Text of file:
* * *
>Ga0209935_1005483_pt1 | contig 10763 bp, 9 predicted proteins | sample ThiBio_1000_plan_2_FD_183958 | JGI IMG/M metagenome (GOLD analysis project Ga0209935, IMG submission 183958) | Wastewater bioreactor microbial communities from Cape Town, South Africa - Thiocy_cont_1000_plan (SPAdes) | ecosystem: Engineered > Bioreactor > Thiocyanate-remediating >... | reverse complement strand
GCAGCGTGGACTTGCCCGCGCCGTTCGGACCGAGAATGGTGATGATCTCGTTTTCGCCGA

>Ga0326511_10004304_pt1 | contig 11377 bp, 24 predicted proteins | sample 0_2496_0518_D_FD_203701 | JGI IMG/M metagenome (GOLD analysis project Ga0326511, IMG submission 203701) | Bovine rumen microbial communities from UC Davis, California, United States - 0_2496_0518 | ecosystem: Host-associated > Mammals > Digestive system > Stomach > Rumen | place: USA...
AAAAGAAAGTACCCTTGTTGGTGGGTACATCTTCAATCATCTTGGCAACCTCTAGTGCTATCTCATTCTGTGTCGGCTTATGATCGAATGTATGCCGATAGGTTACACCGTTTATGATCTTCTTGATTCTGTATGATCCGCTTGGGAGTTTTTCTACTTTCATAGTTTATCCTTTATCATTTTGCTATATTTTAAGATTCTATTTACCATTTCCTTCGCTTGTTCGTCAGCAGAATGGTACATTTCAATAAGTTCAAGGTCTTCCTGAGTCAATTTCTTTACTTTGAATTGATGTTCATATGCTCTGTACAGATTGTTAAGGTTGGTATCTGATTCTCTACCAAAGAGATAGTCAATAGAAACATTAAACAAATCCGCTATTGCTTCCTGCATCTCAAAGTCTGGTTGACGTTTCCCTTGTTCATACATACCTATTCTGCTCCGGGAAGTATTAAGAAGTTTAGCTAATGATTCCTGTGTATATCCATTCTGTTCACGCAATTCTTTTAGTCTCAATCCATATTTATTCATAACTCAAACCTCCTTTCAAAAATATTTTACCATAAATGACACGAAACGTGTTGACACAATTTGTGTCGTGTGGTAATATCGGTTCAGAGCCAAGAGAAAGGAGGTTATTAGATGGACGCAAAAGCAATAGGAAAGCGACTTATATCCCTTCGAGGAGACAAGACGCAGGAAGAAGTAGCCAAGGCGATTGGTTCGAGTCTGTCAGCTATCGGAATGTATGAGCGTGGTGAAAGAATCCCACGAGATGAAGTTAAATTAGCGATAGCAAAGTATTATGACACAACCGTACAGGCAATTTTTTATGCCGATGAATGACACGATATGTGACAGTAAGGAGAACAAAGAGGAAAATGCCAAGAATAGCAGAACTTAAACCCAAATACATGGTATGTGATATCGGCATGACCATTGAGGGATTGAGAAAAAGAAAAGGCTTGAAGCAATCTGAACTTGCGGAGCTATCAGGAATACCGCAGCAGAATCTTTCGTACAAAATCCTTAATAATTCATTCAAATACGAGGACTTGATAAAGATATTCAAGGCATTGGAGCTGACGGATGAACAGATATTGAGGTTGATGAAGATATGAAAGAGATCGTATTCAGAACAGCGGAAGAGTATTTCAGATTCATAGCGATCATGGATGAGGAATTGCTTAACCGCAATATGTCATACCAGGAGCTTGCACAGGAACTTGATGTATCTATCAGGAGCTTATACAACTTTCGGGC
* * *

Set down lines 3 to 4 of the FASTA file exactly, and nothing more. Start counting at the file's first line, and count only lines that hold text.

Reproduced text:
>Ga0326511_10004304_pt1 | contig 11377 bp, 24 predicted proteins | sample 0_2496_0518_D_FD_203701 | JGI IMG/M metagenome (GOLD analysis project Ga0326511, IMG submission 203701) | Bovine rumen microbial communities from UC Davis, California, United States - 0_2496_0518 | ecosystem: Host-associated > Mammals > Digestive system > Stomach > Rumen | place: USA...
AAAAGAAAGTACCCTTGTTGGTGGGTACATCTTCAATCATCTTGGCAACCTCTAGTGCTATCTCATTCTGTGTCGGCTTATGATCGAATGTATGCCGATAGGTTACACCGTTTATGATCTTCTTGATTCTGTATGATCCGCTTGGGAGTTTTTCTACTTTCATAGTTTATCCTTTATCATTTTGCTATATTTTAAGATTCTATTTACCATTTCCTTCGCTTGTTCGTCAGCAGAATGGTACATTTCAATAAGTTCAAGGTCTTCCTGAGTCAATTTCTTTACTTTGAATTGATGTTCATATGCTCTGTACAGATTGTTAAGGTTGGTATCTGATTCTCTACCAAAGAGATAGTCAATAGAAACATTAAACAAATCCGCTATTGCTTCCTGCATCTCAAAGTCTGGTTGACGTTTCCCTTGTTCATACATACCTATTCTGCTCCGGGAAGTATTAAGAAGTTTAGCTAATGATTCCTGTGTATATCCATTCTGTTCACGCAATTCTTTTAGTCTCAATCCATATTTATTCATAACTCAAACCTCCTTTCAAAAATATTTTACCATAAATGACACGAAACGTGTTGACACAATTTGTGTCGTGTGGTAATATCGGTTCAGAGCCAAGAGAAAGGAGGTTATTAGATGGACGCAAAAGCAATAGGAAAGCGACTTATATCCCTTCGAGGAGACAAGACGCAGGAAGAAGTAGCCAAGGCGATTGGTTCGAGTCTGTCAGCTATCGGAATGTATGAGCGTGGTGAAAGAATCCCACGAGATGAAGTTAAATTAGCGATAGCAAAGTATTATGACACAACCGTACAGGCAATTTTTTATGCCGATGAATGACACGATATGTGACAGTAAGGAGAACAAAGAGGAAAATGCCAAGAATAGCAGAACTTAAACCCAAATACATGGTATGTGATATCGGCATGACCATTGAGGGATTGAGAAAAAGAAAAGGCTTGAAGCAATCTGAACTTGCGGAGCTATCAGGAATACCGCAGCAGAATCTTTCGTACAAAATCCTTAATAATTCATTCAAATACGAGGACTTGATAAAGATATTCAAGGCATTGGAGCTGACGGATGAACAGATATTGAGGTTGATGAAGATATGAAAGAGATCGTATTCAGAACAGCGGAAGAGTATTTCAGATTCATAGCGATCATGGATGAGGAATTGCTTAACCGCAATATGTCATACCAGGAGCTTGCACAGGAACTTGATGTATCTATCAGGAGCTTATACAACTTTCGGGC